by Cathy Baker
Be careful what you proclaim.
Within a brief time period last year, I distinctly remember hearing myself repeat the same eight words at least three times: “I’m not easily offended. I’m thick-skinned.” I couldn’t help but wonder if my repeated proclamation might come back to taunt me.
For several years, I served on a programming team for a past church where six to eight people, along with the pastor, met on Tuesday afternoons to throw out numerous ideas for our services, stages, and series. If you didn’t have thick skin, you’d either (1) never share original ideas or (2) run out the door after someone crunched your toes through unintentional criticism. Not being overly sensitive continues to help in the writing realm as well. How else can I grow without honest feedback?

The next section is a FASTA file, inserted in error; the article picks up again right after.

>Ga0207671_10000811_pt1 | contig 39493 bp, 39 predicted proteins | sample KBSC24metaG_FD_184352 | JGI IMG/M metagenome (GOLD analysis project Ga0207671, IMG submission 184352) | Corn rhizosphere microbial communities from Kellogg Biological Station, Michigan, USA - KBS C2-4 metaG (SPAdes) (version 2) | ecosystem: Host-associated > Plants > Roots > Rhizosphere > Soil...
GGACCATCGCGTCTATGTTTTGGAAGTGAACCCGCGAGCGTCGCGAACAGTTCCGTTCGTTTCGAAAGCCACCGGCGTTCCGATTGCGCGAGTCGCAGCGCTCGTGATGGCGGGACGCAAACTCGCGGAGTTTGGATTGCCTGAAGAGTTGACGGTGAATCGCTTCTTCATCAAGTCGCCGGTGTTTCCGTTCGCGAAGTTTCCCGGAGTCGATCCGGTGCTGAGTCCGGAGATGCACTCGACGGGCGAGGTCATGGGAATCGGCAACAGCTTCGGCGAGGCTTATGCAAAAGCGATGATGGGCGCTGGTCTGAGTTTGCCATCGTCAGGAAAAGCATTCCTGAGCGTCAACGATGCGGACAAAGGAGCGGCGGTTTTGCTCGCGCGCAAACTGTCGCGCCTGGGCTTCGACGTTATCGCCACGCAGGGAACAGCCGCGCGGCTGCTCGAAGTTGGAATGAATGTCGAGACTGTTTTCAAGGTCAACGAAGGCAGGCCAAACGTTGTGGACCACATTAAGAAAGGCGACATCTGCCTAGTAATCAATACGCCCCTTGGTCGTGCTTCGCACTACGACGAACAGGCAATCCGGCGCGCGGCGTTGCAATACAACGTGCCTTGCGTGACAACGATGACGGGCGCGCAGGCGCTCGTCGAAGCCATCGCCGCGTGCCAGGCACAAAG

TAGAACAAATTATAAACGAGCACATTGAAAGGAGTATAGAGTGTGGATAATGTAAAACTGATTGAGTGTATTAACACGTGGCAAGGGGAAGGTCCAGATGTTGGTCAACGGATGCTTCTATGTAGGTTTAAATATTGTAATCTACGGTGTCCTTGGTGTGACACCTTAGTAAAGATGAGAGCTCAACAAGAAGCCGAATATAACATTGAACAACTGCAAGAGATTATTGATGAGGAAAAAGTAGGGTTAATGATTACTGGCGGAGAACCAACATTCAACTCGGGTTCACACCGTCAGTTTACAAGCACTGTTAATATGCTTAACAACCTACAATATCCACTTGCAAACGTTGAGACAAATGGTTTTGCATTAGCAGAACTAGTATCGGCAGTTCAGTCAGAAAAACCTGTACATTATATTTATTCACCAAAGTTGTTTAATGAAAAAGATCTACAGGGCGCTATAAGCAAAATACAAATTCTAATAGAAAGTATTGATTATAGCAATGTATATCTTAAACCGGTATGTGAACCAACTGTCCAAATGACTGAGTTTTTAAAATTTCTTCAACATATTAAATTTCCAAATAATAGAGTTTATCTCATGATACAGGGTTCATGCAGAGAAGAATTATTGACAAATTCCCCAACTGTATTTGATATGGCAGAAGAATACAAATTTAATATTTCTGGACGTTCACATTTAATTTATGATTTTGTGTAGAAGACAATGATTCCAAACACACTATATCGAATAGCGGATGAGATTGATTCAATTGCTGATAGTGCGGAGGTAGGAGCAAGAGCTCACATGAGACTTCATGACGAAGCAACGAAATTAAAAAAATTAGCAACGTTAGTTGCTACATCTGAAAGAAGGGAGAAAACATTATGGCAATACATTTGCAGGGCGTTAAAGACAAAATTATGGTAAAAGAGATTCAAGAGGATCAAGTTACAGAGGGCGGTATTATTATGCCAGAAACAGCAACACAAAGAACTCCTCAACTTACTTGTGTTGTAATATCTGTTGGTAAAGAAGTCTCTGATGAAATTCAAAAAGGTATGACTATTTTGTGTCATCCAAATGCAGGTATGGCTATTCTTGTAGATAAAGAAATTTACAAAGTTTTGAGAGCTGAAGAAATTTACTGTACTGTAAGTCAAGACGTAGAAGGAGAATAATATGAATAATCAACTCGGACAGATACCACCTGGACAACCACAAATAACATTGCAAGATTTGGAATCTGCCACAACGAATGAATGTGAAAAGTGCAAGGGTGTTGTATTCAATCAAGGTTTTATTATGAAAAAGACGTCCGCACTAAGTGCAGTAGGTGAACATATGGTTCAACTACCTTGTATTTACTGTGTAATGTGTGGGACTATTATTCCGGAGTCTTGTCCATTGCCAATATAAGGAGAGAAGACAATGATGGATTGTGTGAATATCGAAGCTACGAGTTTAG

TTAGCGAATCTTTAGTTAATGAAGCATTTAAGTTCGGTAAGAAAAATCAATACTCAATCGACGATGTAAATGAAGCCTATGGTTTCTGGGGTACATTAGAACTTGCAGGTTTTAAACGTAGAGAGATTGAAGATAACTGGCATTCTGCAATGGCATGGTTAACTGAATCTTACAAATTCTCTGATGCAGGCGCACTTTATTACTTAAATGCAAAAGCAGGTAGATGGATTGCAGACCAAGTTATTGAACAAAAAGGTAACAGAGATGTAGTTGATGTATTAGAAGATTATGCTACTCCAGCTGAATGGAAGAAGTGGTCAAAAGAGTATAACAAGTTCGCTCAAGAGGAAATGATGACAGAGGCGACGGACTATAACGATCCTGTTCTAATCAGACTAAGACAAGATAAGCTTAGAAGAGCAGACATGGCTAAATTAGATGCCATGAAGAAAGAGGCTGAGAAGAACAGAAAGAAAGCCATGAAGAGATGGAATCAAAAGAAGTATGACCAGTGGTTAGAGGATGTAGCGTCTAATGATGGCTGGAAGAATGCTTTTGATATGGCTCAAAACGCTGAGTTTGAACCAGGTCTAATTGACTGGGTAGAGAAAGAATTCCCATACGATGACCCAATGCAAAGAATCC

These experiences bolster my ability to allow concrete words to crumble before ever reaching my heart—that is, when they’re expected. It was when hurt showed up as an unexpected guest knocking at the back door that my thick-skinned proclamation was tested and deemed a failure.
This particular “testing” didn’t come in the form of a curt word or action, but rather, an overall sense that something just wasn’t right between us. This person had (nor has) any idea that she tested my thick skin and won. I’m usually quick to slam the door on the enemy’s ability to wedge himself between Christ followers but this time I sensed I needed to remain silent. It was something I needed to work through,not her. Regardless, forgiveness was released—for her, and also for myself, as God revealed how I’d contributed to my own testing.
The heel that strikes the violet is oft unaware of its misstep—and so are we.
At times, we’ll be the one to unknowingly tread upon another, and vice versa. The question is, when this happens, will we choose to diffuse the fragrance of Christ in the form of forgiveness or not? If a violet can do it, surely we can too.
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